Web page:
1. Seven Moral Rules Found All Around the World: links to two articles on the subject and the full study

http://www.ox.ac.uk/news/2019-02-11-seven-moral-rules-found-all around the world



2. Islam views the Old and New Testaments to be earlier and genuine revelations from Allah.https://www.pbs.org/empires/islam/faithpeople.html

3. Details of this interaction are the topic of what’s known as The Nature v. Nurture Debate…that is, to what extent are behaviors controlled by our genes or by our environment/experiences. 


4. Nobody’s counted them, but it’s estimated that both rodents and bats outnumber humans. Excluding them, we’re number one in terms of population size. https://www.worldatlas.com/articles/most-populous-mammals-on-earth.html

 5. The Doomsday Clock…its history https://www.miamiherald.com/news/nation-world/national/article239576533.html

6. The Doomsday Clock…its current setting   https://thebulletin.org/doomsday-clock/current-time/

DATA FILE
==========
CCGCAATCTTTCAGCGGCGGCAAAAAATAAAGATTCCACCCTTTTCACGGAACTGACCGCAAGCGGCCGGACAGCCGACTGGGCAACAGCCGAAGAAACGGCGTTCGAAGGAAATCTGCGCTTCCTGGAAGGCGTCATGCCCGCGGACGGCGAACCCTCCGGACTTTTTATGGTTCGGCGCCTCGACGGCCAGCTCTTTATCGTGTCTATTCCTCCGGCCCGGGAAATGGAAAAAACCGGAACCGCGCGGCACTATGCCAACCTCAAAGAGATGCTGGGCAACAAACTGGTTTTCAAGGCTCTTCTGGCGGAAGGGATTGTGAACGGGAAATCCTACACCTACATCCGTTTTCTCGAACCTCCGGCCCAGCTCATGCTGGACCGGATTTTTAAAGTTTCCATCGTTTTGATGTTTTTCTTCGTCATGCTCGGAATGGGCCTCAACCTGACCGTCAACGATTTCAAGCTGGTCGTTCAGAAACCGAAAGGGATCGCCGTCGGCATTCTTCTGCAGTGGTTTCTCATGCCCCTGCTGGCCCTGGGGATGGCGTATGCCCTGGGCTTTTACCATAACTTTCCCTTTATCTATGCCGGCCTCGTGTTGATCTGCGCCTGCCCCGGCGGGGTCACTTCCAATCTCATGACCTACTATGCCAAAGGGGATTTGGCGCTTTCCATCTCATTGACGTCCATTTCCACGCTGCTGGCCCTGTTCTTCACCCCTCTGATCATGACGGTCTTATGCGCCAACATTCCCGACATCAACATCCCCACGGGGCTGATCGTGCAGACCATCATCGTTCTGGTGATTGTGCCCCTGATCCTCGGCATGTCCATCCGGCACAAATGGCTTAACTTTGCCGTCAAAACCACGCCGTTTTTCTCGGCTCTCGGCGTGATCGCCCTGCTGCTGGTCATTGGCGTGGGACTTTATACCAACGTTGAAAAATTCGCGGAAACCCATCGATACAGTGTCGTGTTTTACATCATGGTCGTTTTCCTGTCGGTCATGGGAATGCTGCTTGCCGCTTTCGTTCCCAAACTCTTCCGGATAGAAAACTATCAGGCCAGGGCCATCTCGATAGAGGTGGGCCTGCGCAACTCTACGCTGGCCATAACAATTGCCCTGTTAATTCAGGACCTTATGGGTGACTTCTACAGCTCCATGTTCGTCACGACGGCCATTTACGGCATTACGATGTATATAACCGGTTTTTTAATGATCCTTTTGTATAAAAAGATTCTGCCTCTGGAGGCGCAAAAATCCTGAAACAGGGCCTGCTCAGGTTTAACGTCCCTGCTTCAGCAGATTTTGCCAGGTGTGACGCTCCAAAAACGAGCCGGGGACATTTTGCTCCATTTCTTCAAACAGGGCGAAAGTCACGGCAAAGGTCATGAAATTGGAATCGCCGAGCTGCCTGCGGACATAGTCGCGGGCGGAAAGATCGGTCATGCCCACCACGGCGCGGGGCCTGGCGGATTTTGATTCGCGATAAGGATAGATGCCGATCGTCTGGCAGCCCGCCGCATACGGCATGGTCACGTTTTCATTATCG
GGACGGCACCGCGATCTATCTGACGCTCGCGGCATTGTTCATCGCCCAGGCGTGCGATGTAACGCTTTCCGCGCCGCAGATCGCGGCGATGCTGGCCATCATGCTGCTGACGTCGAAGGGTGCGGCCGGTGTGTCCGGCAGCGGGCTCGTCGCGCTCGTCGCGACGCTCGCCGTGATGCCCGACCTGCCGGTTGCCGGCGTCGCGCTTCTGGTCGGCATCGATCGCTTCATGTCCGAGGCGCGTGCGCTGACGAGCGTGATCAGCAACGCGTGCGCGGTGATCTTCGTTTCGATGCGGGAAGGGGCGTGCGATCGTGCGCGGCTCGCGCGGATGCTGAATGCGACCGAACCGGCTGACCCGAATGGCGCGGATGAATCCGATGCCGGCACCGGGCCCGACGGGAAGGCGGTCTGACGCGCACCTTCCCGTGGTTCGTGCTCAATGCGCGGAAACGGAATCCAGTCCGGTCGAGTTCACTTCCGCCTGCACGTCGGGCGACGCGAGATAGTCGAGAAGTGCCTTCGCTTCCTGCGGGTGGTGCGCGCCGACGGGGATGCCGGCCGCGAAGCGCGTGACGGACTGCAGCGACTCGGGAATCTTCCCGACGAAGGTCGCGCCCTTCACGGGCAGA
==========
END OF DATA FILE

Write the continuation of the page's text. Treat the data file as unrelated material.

7. Whatever the cause, we’re descended from only a relatively few people: https://www.livescience.com/29130-toba-supervolcano-effects.html

Links to additional reading:

  1. The origins and meaning of instinct, NCBI: https://www.ncbi.nlm.nih.gov/pmc/articles/PMC5182125/
  2. The history of friendship and why it’s important: https://www.huffingtonpost.co.uk/2014/02/10/history-of-friendship-evolution_n_4743572.html?guccounter=1&guce_referrer=aHR0cHM6Ly93d3cuZ29vZ2xlLmNvbS8&guce_referrer_sig=AQAAABNIy-p-E7HjFOOzE7zf60KJ39V5dfJu1DrErEvRSY11fZ-H2pgqbfdA87a8vL_HFYFOfp-LavM7yRAeMzp5Cp9EguzXjQ8sGuktpsNr9pGE0MLYrTAOJIRkq9Swb7WlSAqo6j3EK5xAfziI_ZfJxbncryyWPWGftEJyekRy05y8
  3. The evolution of friendship: https://www.americanscientist.org/article/the-evolution-of-friendship 
  4. Variability of moral values globally: https://www.pewresearch.org/fact-tank/2014/04/15/whats-morally-acceptable-it-depends-on-where-in-the-world-you-live/
  5. The differences between Chinese and American business ethics: http://home.ubalt.edu/ntsbpitt/ethics.pdf